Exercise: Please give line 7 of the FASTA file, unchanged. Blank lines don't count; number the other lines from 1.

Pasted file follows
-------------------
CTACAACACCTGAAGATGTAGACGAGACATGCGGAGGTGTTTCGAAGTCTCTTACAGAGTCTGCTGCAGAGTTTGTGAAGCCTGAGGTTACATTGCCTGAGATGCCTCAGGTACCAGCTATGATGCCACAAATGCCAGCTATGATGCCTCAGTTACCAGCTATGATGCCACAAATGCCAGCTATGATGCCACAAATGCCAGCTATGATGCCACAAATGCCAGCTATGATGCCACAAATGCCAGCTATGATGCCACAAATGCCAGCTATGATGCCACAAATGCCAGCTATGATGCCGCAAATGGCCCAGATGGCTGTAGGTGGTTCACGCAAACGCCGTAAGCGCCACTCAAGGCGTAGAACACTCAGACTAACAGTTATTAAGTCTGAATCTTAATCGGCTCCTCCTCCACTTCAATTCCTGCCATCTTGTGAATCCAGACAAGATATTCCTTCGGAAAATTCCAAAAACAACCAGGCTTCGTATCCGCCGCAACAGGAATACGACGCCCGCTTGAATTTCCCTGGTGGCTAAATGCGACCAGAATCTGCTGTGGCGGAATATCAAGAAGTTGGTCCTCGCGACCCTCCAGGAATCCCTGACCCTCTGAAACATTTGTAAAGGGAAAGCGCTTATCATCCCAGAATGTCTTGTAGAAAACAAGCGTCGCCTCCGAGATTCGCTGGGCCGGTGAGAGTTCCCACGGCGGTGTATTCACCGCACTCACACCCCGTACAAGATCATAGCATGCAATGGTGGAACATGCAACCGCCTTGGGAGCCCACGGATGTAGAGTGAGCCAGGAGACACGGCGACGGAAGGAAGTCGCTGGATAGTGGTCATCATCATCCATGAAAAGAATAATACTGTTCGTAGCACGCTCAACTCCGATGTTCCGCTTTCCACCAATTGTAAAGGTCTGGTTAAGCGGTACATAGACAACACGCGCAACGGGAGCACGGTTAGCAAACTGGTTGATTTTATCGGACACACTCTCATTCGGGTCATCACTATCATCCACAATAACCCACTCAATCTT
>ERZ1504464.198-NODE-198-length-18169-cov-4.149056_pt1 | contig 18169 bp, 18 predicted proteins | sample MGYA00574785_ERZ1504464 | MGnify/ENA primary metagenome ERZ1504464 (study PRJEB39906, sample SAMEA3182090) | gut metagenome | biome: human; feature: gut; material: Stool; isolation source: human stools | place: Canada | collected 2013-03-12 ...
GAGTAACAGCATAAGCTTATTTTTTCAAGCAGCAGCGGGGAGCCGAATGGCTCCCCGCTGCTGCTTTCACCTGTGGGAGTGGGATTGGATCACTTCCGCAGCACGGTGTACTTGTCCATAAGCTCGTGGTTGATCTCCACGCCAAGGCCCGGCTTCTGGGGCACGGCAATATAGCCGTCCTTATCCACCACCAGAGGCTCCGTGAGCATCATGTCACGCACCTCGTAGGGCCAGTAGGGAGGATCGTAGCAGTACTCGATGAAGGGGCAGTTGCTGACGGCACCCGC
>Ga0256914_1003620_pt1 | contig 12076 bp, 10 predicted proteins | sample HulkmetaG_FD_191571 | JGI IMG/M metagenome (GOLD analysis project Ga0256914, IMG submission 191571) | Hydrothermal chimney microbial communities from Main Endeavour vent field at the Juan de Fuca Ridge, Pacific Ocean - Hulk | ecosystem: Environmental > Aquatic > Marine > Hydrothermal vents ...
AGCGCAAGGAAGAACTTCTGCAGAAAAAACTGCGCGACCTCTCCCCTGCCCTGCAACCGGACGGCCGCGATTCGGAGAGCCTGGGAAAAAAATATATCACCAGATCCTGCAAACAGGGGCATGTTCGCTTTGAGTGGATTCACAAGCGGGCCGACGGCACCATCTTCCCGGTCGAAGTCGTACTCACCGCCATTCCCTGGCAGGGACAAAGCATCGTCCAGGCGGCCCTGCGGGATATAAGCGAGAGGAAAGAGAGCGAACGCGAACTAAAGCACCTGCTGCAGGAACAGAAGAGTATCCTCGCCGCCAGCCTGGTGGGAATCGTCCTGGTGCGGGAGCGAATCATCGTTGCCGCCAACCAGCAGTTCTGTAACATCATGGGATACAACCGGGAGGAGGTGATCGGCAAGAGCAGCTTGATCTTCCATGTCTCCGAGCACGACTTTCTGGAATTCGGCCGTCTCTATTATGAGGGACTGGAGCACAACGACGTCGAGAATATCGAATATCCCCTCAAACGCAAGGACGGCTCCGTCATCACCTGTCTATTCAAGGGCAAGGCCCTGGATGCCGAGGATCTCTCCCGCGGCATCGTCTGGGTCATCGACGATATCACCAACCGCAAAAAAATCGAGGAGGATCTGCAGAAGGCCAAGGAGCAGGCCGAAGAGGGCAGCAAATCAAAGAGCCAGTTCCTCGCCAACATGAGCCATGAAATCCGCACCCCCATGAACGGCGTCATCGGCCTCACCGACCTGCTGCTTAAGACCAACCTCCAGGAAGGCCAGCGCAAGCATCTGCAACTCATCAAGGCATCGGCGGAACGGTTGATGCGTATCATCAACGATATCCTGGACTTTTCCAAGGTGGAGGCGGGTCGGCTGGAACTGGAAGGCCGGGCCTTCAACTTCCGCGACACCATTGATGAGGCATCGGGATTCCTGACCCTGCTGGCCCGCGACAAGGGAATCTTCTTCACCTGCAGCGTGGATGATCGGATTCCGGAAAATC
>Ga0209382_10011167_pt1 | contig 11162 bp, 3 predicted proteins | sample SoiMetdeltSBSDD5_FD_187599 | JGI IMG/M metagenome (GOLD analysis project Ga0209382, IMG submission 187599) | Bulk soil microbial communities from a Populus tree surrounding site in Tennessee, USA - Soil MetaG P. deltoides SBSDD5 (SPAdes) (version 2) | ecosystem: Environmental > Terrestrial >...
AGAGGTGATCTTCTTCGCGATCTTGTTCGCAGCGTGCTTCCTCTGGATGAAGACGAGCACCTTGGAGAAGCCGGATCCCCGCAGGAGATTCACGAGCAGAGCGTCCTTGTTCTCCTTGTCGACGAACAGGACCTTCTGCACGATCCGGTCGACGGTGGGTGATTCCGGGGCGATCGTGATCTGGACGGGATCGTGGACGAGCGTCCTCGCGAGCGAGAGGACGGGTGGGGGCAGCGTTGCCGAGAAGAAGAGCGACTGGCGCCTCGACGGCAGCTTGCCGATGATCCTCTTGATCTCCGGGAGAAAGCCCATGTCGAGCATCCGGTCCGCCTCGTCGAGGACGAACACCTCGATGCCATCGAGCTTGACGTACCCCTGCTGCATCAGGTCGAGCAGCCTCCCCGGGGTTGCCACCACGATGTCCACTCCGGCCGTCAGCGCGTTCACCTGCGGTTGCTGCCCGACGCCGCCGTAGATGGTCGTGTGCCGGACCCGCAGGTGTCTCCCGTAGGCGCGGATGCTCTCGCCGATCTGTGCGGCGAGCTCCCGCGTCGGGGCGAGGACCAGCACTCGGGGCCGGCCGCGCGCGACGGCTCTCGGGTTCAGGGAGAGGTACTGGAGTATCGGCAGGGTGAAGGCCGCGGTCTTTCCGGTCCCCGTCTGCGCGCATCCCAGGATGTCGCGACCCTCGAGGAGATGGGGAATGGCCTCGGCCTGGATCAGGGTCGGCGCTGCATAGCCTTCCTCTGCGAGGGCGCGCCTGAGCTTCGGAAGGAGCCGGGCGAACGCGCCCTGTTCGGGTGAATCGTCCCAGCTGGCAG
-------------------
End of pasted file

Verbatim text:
AGAGGTGATCTTCTTCGCGATCTTGTTCGCAGCGTGCTTCCTCTGGATGAAGACGAGCACCTTGGAGAAGCCGGATCCCCGCAGGAGATTCACGAGCAGAGCGTCCTTGTTCTCCTTGTCGACGAACAGGACCTTCTGCACGATCCGGTCGACGGTGGGTGATTCCGGGGCGATCGTGATCTGGACGGGATCGTGGACGAGCGTCCTCGCGAGCGAGAGGACGGGTGGGGGCAGCGTTGCCGAGAAGAAGAGCGACTGGCGCCTCGACGGCAGCTTGCCGATGATCCTCTTGATCTCCGGGAGAAAGCCCATGTCGAGCATCCGGTCCGCCTCGTCGAGGACGAACACCTCGATGCCATCGAGCTTGACGTACCCCTGCTGCATCAGGTCGAGCAGCCTCCCCGGGGTTGCCACCACGATGTCCACTCCGGCCGTCAGCGCGTTCACCTGCGGTTGCTGCCCGACGCCGCCGTAGATGGTCGTGTGCCGGACCCGCAGGTGTCTCCCGTAGGCGCGGATGCTCTCGCCGATCTGTGCGGCGAGCTCCCGCGTCGGGGCGAGGACCAGCACTCGGGGCCGGCCGCGCGCGACGGCTCTCGGGTTCAGGGAGAGGTACTGGAGTATCGGCAGGGTGAAGGCCGCGGTCTTTCCGGTCCCCGTCTGCGCGCATCCCAGGATGTCGCGACCCTCGAGGAGATGGGGAATGGCCTCGGCCTGGATCAGGGTCGGCGCTGCATAGCCTTCCTCTGCGAGGGCGCGCCTGAGCTTCGGAAGGAGCCGGGCGAACGCGCCCTGTTCGGGTGAATCGTCCCAGCTGGCAG